US value stocks staged a strong recovery in September after an extended period of underperformance. While value slipped again in early October, we’re monitoring four signals that might indicate whether we’re on the cusp of a bigger value rebound.

Since 2017, US growth stocks relentlessly powered ahead of value stocks. Ultralow interest rates and fears of a weak macroeconomic growth recovery have suppressed stocks with attractive valuations, which tend to be more sensitive to the economic cycle. At the same time, the ever-increasing popularity of mega-cap technology and new media names captured the imagination of investors who seek to tap sources of growth in a low-growth world.

Growth-Value Gap Looks Stretched

But in September, change was in the air. The Russell 1000 Value Index advanced by 3.6%, outpacing the Russell 1000 Growth Index, which was flat (Display). In early October, the style winds turned against value once again. Still, several trends suggest that the preference for growth over value stocks may have run its course.

The S&P 500 Index has come through an extended period during which growth-style stocks outperformed their value-style peers. By some estimates, the current extreme difference between growth and value performance matches that experienced prior to 2000 and 2009. Both of those years proved to be the beginning of multiyear periods of great returns for value stocks. As a result, sector valuations look distorted: the price/forward earnings of US technology stocks is 9% above its long-term average since 1990, while financials are trading at a 9% discount to their long-term average.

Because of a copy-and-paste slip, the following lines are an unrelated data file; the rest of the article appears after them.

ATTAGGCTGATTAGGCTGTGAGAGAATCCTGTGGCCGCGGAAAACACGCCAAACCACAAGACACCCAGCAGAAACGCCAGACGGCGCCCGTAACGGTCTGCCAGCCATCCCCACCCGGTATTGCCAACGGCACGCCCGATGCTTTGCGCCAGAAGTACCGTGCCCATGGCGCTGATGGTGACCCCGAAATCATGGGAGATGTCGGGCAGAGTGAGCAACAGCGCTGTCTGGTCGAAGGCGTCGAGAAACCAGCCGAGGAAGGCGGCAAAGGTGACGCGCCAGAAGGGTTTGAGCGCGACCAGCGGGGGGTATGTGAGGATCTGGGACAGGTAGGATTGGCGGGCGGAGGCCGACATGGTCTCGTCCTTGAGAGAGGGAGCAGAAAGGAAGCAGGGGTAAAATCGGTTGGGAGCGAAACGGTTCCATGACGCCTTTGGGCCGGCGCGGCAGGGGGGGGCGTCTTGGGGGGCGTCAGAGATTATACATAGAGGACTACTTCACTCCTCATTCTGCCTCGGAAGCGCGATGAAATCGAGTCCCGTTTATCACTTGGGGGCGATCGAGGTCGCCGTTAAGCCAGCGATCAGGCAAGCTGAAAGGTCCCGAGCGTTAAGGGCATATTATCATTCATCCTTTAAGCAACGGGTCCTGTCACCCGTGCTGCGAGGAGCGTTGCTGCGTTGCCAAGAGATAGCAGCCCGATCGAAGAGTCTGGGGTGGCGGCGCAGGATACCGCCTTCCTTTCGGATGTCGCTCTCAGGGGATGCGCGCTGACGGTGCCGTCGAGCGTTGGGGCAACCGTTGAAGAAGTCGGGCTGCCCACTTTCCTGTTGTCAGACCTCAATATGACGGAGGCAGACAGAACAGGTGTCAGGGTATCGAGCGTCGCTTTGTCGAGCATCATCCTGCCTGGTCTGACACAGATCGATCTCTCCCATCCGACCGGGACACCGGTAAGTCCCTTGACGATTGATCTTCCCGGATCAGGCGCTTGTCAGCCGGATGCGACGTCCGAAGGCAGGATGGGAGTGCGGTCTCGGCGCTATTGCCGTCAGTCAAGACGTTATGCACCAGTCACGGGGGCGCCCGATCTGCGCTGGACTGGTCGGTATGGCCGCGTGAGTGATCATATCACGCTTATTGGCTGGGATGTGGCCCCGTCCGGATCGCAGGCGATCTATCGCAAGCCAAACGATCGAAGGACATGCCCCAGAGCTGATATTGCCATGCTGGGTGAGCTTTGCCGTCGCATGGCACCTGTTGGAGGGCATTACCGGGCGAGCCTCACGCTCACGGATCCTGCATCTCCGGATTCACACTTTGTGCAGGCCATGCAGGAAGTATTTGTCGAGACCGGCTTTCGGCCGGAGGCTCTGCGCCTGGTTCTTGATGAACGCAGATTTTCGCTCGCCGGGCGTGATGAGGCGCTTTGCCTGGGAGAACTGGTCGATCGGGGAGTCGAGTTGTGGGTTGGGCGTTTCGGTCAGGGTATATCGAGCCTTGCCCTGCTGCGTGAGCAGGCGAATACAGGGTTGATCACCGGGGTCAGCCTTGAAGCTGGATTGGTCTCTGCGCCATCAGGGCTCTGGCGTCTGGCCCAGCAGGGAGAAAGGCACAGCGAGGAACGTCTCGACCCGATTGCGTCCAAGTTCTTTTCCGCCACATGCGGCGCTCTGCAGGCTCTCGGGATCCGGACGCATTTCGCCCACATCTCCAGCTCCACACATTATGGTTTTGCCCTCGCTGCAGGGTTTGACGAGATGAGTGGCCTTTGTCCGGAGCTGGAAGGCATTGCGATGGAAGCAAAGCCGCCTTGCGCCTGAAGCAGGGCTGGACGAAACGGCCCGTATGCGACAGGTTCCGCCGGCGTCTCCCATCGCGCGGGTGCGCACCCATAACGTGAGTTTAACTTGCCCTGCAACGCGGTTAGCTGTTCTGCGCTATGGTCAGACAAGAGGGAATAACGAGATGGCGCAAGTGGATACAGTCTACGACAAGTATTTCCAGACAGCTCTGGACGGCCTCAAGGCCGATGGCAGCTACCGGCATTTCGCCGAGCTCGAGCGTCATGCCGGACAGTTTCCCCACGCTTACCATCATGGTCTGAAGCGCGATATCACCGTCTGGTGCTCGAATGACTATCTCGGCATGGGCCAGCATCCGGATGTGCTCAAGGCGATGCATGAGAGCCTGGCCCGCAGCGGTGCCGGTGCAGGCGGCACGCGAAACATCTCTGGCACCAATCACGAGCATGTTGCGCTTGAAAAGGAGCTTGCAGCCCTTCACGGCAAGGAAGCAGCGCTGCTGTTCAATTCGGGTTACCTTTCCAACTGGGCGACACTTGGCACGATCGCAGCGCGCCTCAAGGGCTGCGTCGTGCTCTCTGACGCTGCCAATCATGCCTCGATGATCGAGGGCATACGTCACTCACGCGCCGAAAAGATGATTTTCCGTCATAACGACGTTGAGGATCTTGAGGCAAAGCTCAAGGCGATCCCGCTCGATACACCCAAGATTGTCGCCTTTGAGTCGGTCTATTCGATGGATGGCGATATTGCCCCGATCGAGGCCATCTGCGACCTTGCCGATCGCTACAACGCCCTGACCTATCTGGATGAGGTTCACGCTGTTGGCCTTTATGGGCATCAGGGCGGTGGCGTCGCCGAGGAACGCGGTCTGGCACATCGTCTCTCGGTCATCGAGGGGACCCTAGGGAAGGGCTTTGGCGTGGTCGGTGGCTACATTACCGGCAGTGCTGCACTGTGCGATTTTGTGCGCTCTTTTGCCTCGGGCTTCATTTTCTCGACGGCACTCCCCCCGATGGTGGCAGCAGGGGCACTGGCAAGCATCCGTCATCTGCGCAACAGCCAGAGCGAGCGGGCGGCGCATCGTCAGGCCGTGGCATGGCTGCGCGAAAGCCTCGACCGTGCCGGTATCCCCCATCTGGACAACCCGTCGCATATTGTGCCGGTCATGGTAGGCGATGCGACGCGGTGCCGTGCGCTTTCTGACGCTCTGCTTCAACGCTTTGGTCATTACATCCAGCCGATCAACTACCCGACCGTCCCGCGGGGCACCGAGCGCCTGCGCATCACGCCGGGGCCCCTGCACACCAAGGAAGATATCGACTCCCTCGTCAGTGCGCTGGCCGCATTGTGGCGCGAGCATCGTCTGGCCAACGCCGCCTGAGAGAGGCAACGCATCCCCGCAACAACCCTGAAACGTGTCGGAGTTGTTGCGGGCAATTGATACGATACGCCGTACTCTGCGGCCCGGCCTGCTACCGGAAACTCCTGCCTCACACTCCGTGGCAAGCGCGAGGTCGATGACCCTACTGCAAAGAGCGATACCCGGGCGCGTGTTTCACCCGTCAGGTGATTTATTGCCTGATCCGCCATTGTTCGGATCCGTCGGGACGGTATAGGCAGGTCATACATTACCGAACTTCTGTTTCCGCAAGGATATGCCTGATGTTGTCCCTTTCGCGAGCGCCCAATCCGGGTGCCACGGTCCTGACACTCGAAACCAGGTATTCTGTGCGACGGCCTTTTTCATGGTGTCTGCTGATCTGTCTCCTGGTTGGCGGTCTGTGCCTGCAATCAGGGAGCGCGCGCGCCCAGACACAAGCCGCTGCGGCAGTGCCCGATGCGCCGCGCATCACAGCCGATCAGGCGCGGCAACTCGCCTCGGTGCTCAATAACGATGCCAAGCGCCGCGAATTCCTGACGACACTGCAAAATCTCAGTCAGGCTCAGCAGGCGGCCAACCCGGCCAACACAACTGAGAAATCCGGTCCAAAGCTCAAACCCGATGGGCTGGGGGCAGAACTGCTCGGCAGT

Of course, these trends don’t guarantee that value stocks will come charging back. However, some key signals could help identify whether value stocks are poised for a longer-term recovery.

  • Stabilizing or improving economic trends: For several quarters, pessimism over economic growth has become pervasive among investors. In 2019, consensus expectations for economic growth and Fed policy have turned around. Just 12 months ago, the 10-year Treasury yield was 3.2% and consensus expectations called for additional Fed rate hikes and more balance-sheet shrinkage. By quarter-end, the 10-year Treasury was at 1.67%, while the US Federal Reserve has cut interest rates twice. Meanwhile, the trade war with China and the inverted yield curve have added to recession fears. These concerns are understandable, but may be overdone. We believe that if we begin to see positive economic surprises, this may counter the current pessimism and could lead to better performance for economically sensitive stocks. In fact, the Bloomberg Economic Surprise Index reached an 11-month high in September (Display).